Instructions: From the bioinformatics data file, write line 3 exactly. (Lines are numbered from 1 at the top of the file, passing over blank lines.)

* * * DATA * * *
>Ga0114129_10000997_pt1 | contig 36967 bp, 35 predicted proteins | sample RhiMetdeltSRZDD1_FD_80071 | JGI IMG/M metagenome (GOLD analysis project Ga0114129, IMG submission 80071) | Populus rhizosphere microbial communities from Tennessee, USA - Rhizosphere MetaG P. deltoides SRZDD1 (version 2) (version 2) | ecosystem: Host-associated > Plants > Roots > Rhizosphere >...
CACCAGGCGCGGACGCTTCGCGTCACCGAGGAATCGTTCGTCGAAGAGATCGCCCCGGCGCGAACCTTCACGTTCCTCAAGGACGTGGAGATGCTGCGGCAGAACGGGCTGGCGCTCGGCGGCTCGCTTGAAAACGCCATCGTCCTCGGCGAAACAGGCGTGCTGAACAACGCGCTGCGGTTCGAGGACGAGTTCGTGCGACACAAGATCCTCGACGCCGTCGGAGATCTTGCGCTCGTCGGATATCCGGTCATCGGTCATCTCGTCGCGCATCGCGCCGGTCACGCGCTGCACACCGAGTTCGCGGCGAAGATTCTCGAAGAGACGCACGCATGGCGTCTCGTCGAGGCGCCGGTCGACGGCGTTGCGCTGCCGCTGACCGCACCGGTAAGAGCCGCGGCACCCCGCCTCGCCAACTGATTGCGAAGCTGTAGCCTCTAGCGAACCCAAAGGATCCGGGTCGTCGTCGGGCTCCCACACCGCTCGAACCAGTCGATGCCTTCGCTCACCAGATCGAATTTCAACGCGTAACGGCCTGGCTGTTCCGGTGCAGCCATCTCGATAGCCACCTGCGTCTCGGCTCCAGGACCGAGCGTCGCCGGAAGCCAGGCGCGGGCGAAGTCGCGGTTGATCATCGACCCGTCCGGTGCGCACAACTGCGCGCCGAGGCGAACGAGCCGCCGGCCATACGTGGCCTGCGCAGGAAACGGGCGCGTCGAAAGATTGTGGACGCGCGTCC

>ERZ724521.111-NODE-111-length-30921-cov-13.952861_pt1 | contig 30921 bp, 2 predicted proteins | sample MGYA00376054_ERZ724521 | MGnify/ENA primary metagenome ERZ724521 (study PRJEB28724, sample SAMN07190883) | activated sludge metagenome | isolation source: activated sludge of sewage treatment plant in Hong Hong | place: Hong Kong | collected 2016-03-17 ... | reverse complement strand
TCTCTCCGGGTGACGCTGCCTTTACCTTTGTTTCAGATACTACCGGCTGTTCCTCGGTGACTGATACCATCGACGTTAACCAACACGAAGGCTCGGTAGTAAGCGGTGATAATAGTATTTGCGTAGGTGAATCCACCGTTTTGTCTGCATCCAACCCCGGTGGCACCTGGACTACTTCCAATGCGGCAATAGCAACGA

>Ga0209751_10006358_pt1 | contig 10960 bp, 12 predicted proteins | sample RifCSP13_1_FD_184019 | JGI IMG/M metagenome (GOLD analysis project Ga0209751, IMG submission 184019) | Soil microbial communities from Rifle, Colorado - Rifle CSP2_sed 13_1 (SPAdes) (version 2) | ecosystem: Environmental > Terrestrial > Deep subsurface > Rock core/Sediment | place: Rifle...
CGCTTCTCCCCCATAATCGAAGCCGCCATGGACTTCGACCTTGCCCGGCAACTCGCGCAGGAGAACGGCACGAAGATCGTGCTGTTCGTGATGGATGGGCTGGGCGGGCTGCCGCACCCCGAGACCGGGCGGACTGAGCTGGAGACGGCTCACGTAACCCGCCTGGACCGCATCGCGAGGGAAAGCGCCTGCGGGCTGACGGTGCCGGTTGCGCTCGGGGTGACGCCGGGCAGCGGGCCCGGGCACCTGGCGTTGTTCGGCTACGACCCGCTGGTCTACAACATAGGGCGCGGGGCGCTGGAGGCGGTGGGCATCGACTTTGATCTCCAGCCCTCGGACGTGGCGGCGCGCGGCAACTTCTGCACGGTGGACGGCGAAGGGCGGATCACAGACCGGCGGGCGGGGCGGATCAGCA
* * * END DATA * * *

>ERZ724521.111-NODE-111-length-30921-cov-13.952861_pt1 | contig 30921 bp, 2 predicted proteins | sample MGYA00376054_ERZ724521 | MGnify/ENA primary metagenome ERZ724521 (study PRJEB28724, sample SAMN07190883) | activated sludge metagenome | isolation source: activated sludge of sewage treatment plant in Hong Hong | place: Hong Kong | collected 2016-03-17 ... | reverse complement strand